And I am asking you to let your heart spill over once again.

 

Your LGBT brothers and sisters are being hunted down across the world, at this very moment, on the basis of who they are. They are in hiding. They are living in a world where to come out is to be thrown into prison. They are living in nations where the law of the land says it is illegal to know a gay person and not report them to the authorities. A dark cloud has fallen and they have no escape out.

 

Fourteen men were torn from their houses in Nigeria, dragged down the streets by a jeering mob, beaten with iron rods by both civilian and law enforcement. A young man in the north was found guilty of being gay (think about that), and he was sentenced to severe whip lashings, a sentence the judge called “compassionate” since he ought to have been publicly stoned. The anti-gay law that was passed and signed by the President of Nigeria was called a “courageous and wise decision” by one of your own promoted Bishops.

 

In Uganda, for years, the parliament has been moving to draft a “kill the gays” bill, a law that needs no further explanation. It has been tempered into a life sentence for being gay- oh, the compassion- but that doesn’t mean the public, the churches there, feel any less emboldened. A local Ugandan paper put out an issue with the pictures, names and addresses of one hundred gay activists in the country beneath the headline, “hang them.”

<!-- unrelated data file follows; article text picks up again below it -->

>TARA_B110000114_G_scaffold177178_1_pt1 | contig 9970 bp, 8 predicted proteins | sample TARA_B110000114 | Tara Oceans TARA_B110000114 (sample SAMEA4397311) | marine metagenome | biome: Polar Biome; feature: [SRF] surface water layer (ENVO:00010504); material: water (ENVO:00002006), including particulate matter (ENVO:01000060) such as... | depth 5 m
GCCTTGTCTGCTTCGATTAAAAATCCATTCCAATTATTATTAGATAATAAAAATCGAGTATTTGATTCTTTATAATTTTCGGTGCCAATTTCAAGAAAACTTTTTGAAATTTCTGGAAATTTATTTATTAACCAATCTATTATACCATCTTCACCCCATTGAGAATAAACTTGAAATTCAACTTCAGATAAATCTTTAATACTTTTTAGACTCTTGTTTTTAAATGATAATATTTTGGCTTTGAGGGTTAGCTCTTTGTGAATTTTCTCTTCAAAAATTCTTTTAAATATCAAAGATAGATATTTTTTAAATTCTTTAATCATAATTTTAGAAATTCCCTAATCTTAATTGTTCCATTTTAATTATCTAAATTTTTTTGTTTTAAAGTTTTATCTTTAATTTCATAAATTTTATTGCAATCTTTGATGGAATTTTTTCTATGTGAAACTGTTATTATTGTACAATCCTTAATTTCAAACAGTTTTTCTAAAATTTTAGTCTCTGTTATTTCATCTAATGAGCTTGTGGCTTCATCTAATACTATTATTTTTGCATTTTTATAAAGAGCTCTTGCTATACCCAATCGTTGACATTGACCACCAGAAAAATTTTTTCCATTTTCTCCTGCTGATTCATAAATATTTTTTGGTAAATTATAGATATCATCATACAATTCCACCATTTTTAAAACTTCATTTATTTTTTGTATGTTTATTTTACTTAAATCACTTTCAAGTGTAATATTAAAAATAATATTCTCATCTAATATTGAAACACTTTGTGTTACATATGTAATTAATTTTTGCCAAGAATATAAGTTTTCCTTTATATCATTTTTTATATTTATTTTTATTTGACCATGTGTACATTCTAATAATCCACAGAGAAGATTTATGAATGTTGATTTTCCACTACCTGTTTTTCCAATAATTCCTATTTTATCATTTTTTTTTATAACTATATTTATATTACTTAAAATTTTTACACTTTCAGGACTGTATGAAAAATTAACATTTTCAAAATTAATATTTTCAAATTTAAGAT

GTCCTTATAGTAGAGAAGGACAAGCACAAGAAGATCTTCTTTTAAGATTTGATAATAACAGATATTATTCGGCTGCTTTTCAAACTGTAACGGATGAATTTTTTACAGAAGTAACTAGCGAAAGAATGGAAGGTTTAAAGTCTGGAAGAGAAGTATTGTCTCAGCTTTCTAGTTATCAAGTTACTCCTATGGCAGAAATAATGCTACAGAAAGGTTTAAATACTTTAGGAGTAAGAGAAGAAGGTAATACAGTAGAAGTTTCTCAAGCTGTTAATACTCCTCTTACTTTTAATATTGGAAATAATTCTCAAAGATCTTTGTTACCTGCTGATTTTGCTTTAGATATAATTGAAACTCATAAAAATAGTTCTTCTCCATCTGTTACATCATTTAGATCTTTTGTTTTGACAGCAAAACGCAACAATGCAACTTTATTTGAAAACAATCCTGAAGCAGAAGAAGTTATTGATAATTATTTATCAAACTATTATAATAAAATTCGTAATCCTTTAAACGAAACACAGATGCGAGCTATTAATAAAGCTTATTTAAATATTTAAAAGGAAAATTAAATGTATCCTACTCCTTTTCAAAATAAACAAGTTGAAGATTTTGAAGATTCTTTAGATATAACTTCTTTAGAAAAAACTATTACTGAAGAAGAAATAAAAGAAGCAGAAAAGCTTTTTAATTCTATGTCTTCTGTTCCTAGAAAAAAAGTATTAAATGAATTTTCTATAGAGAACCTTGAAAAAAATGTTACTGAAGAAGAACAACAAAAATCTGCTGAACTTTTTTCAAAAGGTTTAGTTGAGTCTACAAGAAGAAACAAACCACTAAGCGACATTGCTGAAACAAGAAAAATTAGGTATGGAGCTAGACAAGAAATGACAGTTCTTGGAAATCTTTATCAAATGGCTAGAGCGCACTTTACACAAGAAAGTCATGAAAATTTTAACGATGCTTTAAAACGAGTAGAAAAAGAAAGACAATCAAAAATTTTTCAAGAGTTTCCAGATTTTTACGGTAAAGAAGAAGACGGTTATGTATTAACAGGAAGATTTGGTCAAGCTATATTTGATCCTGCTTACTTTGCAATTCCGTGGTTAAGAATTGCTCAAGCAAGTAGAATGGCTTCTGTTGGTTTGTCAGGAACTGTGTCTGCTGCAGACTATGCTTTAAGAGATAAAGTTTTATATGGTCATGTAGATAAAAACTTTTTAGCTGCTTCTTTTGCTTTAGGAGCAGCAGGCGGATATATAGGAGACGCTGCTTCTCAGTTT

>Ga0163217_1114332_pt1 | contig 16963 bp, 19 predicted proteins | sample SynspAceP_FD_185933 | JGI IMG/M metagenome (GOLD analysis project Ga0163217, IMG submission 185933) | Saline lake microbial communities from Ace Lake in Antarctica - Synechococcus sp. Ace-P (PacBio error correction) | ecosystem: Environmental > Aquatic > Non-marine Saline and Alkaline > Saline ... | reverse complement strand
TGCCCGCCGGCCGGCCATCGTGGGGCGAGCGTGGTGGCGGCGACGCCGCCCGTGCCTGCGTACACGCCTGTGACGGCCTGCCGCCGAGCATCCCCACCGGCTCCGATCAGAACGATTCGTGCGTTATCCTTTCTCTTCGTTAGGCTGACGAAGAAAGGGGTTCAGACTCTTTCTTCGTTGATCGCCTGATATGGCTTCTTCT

And it’s happening in Russia, in India, and approximately 83 other countries.

 

And it is being done in the name of Jesus Christ.

 

I don’t want you to misread me, Pope, I want you to know that I am not asking you to reverse your position on gay marriage. I understand reality; that you and I come from different places on the theological spectrum, walk of life, and spiritual experiences. I am under no illusions about that.

 

But that is far from the issue- it is a distraction from the dire issue at hand. Because violence and murder and brutality and imprisonment are flaming across the world, pursuing my people, and every single second that you remain silent, that much more you are complicit. Because as Christians, we are commanded to speak up, to speak out, and to defend the vulnerable. That is a non-negotiable. That is not a gray area. 

 

I have no idea why you have stayed silent. Perhaps it is politics, pressure from within, or maybe fear because your statements have placed you in hot water before. However, because of who you are, a Christian with unmatchable influence, it is completely unacceptable to stay silent. It is unbecoming of a Pope, of a Christian, of a human being.

 

So I call on you now to step forward and speak boldly. Listen to the chorus of voices on twitter, on the Vatican phone lines, in letters filling up your mailbox. Hear us crying out in the wilderness for someone to stand in the gap and stay their ground. For someone to shout EnoughFor you to live up to your calling.

 

I plead for you to listen to call of Tutu, of Bonhoeffer, of King, of Jesus himself:

 

‘Truly I tell you, whatever you did not do for one of the least of these, you did not do for me.’”

– Matthew 25: 45

 

Your Brother in Christ,

 

Ben